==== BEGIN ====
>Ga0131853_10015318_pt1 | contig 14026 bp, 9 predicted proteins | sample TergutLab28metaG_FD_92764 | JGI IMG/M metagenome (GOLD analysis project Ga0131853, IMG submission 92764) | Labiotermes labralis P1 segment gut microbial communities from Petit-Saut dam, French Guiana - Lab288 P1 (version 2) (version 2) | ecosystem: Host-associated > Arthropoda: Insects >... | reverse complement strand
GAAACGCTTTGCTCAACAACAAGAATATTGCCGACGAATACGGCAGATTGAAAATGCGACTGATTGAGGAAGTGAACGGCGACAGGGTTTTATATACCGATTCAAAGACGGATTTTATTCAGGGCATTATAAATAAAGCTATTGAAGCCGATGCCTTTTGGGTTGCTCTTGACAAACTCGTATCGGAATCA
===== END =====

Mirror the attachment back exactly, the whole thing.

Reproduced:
>Ga0131853_10015318_pt1 | contig 14026 bp, 9 predicted proteins | sample TergutLab28metaG_FD_92764 | JGI IMG/M metagenome (GOLD analysis project Ga0131853, IMG submission 92764) | Labiotermes labralis P1 segment gut microbial communities from Petit-Saut dam, French Guiana - Lab288 P1 (version 2) (version 2) | ecosystem: Host-associated > Arthropoda: Insects >... | reverse complement strand
GAAACGCTTTGCTCAACAACAAGAATATTGCCGACGAATACGGCAGATTGAAAATGCGACTGATTGAGGAAGTGAACGGCGACAGGGTTTTATATACCGATTCAAAGACGGATTTTATTCAGGGCATTATAAATAAAGCTATTGAAGCCGATGCCTTTTGGGTTGCTCTTGACAAACTCGTATCGGAATCA